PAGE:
This cohort study investigates whether there are inequities in the current system for listing patients for cadaveric renal transplantation, using univariate and multivariate analyses to identify factors associated with early registration before initiation of dialysis. It includes patient registrations for the kidney and kidney-pancreas waiting lists between April 1, 1994, and June 30, 1996 (n = 41,596) from all 238 United Network for Organ Sharing renal transplant centers. Patient and center factors predicting dialysis status (pre- or postdialysis initiation) at the time of registration were examined. Independent predictors of listing before dialysis (P < 0.001) included: female (odds ratio [OR] = 1.14, reference: male, i.e., listing before dialysis was 14% more likely in females than in males); age ≤17 and age 18 to 55 (OR = 1.91 and 1.14, respectively, reference: age >55); prior transplant (OR = 1.80, reference: no prior transplant); 0 to 8 yr education, attended college, and received a college degree (OR = 0.78, 1.18, and 1.37, respectively, reference: high school degree); black race, Hispanic, and Asian/other (OR = 0.47, 0.59, and 0.55, reference: white); full-time employment (OR = 1.98, reference: less than full time); payment with Medicare and private insurance (OR = 0.35 and 1.24, respectively, reference: other pay); receiving insulin (OR = 1.29, reference; not on insulin); listed for kidney-pancreas (OR = 1.43, reference: listed for kidney only); listed at a center with volume >400 (OR = 1.22, reference: volume <400). To remove possible bias for general access to health care and referral for transplantation, the analysis was limited to patients who had a previous transplant and found similar results. It is concluded that racial and ethnic minorities, those less well educated, and those with fewer financial resources are less likely than their counterparts to be listed for renal transplantation before dialysis. These results suggest there may be remediable inequities in the current system for registration for renal transplantation in the United States. Education efforts directed at patients and providers, as well as recently mandated uniform listing criteria for cadaveric organ transplantation, may help to reduce these inequities.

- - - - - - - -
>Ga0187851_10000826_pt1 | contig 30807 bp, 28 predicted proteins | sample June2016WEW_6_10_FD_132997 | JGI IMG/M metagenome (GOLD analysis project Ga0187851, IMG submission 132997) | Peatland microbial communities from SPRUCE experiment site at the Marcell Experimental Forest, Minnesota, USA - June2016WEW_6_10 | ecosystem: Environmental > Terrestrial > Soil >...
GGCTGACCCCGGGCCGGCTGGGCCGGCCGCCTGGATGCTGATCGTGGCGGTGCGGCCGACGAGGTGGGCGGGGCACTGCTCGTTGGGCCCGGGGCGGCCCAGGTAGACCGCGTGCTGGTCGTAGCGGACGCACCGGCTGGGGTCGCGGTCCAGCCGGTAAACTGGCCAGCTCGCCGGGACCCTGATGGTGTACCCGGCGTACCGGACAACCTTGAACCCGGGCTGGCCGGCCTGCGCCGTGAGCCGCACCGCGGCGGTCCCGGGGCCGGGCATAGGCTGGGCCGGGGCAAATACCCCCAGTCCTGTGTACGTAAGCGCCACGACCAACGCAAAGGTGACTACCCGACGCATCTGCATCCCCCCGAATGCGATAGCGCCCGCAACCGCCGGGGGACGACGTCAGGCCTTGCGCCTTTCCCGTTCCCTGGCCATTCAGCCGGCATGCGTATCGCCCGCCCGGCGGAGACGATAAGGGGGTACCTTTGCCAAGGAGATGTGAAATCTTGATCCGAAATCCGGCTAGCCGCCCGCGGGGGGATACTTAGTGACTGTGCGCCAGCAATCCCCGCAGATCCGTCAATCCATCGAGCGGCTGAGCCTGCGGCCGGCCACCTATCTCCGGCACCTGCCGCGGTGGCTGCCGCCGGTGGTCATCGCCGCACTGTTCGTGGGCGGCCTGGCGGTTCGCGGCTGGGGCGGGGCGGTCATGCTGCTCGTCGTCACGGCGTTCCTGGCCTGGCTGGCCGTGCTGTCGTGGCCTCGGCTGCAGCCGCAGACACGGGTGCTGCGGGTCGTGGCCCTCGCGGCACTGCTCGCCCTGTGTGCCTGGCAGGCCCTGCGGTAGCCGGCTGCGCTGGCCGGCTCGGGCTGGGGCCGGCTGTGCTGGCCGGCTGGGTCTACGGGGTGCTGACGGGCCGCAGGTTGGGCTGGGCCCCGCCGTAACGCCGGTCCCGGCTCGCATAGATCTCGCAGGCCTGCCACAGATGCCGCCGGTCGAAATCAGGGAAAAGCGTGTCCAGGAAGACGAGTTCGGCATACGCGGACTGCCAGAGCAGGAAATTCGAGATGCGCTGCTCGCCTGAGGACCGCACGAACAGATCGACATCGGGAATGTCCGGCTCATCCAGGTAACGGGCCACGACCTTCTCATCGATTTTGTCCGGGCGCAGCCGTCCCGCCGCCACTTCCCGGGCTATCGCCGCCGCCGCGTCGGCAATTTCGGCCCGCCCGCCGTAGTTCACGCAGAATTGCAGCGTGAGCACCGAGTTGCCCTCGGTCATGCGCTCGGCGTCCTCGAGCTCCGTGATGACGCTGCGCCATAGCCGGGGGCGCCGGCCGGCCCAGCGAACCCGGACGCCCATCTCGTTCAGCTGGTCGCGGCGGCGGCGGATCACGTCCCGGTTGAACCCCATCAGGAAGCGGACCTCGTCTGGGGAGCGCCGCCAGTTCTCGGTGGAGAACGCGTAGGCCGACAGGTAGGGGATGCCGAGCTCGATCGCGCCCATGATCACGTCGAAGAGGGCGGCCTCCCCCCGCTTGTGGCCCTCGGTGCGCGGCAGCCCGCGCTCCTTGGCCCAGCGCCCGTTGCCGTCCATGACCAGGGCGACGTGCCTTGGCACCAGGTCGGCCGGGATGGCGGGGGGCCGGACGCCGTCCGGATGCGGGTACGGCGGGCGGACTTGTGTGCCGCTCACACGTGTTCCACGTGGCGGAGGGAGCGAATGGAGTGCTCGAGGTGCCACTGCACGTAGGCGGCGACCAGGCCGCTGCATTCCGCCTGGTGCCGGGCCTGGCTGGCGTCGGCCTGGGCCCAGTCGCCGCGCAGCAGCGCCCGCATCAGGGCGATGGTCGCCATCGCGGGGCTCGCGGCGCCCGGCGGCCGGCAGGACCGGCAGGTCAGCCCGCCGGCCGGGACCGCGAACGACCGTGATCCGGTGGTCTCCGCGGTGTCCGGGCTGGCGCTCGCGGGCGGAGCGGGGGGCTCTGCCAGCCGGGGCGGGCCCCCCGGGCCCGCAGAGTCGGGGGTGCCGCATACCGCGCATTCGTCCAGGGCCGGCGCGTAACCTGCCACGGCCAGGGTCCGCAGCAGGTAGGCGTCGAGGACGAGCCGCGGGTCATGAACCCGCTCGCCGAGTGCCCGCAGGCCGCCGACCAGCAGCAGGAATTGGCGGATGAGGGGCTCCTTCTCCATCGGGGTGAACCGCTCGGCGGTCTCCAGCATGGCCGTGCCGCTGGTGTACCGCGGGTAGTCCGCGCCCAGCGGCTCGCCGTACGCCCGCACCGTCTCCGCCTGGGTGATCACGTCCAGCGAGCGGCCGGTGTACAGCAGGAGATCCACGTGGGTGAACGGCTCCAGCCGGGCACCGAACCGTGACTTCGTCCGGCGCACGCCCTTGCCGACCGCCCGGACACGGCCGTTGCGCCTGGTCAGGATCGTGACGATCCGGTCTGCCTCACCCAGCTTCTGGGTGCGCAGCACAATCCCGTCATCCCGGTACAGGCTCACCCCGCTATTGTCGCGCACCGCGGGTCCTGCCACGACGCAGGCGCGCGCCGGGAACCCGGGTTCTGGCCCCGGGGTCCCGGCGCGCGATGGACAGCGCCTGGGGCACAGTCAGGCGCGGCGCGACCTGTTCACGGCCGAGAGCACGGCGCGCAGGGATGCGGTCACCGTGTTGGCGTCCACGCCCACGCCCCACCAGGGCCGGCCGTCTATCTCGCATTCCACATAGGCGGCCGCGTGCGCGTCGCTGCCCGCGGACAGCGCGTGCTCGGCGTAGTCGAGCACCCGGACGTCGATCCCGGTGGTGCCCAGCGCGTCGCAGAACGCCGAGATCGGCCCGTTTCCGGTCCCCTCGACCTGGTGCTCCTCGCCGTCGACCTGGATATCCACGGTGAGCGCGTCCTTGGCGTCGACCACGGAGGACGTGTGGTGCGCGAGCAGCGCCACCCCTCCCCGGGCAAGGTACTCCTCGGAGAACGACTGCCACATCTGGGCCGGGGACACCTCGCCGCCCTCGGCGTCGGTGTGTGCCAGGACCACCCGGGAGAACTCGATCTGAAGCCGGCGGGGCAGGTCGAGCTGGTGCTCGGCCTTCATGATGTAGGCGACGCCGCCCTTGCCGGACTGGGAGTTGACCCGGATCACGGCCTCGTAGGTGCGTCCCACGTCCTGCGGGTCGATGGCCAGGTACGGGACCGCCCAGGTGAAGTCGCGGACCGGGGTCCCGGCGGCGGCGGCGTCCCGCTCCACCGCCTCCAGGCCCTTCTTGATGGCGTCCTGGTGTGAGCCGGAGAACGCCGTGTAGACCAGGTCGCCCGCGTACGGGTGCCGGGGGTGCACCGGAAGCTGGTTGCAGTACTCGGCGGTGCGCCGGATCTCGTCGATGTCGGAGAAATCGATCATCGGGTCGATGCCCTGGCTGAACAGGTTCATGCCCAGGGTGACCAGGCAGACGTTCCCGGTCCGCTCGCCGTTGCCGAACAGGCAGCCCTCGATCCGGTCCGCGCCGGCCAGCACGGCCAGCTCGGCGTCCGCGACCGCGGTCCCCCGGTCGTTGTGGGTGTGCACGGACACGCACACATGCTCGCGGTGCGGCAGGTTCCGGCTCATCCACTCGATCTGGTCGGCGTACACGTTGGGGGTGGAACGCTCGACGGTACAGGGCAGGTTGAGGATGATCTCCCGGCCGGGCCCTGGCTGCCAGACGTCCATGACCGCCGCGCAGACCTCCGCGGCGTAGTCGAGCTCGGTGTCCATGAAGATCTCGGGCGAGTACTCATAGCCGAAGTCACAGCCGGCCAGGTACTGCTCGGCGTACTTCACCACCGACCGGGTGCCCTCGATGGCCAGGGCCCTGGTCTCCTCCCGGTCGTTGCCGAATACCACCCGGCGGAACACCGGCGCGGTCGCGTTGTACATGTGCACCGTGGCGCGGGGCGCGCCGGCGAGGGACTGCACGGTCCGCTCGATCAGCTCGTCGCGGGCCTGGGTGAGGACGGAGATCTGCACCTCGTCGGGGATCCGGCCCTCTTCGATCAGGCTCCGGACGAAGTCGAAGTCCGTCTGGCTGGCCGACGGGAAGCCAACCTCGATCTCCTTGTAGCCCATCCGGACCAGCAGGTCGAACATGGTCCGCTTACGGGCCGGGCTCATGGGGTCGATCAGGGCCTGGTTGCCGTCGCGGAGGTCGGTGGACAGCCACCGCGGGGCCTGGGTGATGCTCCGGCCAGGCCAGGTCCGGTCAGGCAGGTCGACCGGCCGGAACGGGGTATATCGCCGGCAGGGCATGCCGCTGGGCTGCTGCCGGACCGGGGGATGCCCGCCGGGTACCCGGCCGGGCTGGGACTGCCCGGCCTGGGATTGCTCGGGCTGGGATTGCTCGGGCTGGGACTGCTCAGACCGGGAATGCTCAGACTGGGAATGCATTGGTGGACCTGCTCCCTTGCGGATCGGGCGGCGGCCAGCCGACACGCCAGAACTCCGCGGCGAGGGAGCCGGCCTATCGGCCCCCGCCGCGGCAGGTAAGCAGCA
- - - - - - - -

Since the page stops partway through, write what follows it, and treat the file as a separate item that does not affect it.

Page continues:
|Original language||English (US)|
|Number of pages||6|
|Journal||Journal of the American Society of Nephrology|
|State||Published - Nov 1 1998|